Reitman's follow up Juno, a comedy about a pregnant teen giving her child up for adoption, has been garnering steam since festival season began. At first this was easy to write off as traditional festivalitis. One of the symptoms of that peculiar ailment is that warm comedies get overpraised because they feel even warmer and funnier surrounded as they are by a huge throng of arty dour types.
Once Juno had Roger Ebert's endorsement (he did help Crash to its Oscar win, may God forgive him) it had to be taken more seriously. But this quote from Salon's Stephanie Zacharek is the kicker. She writes about Juno
...played by the peppery Ellen Page, who gives a performance that's just one eyelash away from being exhausting to watchCan't most of the crowdpleaser-slot acting nominees be similarly described? Ellen Page and Juno are winning converts regularly now from Telluride to Toronto (the film opens in the US on December 14th)
So I'm starting to feel Page's Oscar nominationschances. She's done the unlikely before, hasn't she, wrestling away the only critical prize last year that didn't go to Queen Helen Mirren ...and for a sexual predator drama no less (Hard Candy). So, that's it: I'm putting her in my Best Actress predictions (now updated) and dumping Queen Cate who is getting a less enthusiastic reception up north following the premiere of that long gestating Elizabeth sequel, The Golden Age.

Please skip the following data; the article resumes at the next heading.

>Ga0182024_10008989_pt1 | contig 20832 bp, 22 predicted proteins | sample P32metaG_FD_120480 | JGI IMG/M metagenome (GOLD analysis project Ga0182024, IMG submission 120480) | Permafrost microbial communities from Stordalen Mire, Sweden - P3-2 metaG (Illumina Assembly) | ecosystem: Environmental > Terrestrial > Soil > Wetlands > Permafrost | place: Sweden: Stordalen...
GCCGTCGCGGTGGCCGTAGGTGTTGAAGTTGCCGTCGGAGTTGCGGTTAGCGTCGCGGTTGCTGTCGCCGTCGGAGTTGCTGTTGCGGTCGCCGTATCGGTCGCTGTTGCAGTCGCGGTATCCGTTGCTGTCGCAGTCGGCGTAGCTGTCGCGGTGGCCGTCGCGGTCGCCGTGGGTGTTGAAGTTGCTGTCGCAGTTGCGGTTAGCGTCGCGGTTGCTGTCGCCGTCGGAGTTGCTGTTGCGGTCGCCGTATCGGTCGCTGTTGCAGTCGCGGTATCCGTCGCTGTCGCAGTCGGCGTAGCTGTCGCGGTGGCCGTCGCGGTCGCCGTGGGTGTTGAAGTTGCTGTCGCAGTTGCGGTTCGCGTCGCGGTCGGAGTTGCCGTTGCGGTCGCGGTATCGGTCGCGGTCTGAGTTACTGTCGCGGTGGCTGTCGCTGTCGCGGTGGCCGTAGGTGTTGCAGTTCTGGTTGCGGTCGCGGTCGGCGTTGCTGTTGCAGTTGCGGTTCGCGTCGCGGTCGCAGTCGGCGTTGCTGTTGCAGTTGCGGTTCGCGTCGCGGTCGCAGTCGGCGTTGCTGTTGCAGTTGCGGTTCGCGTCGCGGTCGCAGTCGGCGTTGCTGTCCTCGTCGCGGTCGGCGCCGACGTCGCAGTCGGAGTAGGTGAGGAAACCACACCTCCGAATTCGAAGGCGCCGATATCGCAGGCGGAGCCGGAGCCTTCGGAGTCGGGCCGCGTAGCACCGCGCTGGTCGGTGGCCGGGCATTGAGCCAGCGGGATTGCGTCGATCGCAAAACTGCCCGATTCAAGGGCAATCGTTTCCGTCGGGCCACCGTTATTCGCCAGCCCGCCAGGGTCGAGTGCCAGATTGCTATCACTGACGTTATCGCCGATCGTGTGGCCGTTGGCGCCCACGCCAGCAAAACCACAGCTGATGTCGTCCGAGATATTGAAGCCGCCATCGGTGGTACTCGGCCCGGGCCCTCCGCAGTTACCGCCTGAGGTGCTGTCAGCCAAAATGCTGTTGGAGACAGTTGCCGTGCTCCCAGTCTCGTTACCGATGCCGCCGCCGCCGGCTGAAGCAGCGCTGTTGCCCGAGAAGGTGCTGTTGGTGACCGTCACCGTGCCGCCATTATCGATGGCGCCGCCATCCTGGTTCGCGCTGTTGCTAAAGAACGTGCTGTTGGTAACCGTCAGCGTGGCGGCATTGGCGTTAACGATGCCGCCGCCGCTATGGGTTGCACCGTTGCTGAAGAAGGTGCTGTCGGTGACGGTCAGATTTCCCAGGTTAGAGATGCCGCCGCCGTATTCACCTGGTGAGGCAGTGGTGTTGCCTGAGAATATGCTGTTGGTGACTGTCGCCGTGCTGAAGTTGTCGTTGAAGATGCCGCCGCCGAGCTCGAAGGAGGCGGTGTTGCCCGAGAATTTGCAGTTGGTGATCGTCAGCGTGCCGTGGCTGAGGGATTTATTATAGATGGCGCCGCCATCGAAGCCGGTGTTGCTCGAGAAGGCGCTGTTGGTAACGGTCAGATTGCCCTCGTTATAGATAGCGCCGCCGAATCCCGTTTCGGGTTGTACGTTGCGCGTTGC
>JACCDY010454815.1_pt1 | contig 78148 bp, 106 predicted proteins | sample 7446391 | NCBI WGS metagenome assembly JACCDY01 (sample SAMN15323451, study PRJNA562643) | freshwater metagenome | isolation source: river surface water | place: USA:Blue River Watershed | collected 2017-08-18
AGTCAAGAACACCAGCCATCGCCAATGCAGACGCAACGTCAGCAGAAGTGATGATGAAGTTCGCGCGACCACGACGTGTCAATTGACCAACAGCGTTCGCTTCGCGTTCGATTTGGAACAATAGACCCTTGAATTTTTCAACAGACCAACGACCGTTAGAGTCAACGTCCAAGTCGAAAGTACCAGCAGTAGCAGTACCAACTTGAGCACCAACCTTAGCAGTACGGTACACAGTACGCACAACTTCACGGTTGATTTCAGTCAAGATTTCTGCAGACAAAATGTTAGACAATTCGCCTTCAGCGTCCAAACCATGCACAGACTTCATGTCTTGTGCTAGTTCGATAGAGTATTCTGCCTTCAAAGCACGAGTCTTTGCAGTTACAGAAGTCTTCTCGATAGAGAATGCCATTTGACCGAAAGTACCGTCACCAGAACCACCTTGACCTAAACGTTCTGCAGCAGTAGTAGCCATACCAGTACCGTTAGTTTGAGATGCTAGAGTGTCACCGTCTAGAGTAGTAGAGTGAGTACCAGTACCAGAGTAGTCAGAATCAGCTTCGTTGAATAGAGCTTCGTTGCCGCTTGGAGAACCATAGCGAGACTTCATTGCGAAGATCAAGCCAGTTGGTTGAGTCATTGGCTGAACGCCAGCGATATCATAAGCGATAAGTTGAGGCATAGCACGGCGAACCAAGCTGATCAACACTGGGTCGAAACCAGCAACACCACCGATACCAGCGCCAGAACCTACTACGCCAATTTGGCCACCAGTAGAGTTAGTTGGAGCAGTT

Cate Blanchett will have the 'been there/done that/hey look at what she does in I'm Not There' factor to contend with during her Oscar campaign since The Golden Age isn't whipping anyone into a frenzy. The Academy does love it when famous actors play famous historical people but even they might be beginning to see that this trick is over rewarded (45% of the last five years of winners --yeeesh) and even if they don't they can still indulge this preference with Blanchett as Bob Dylan.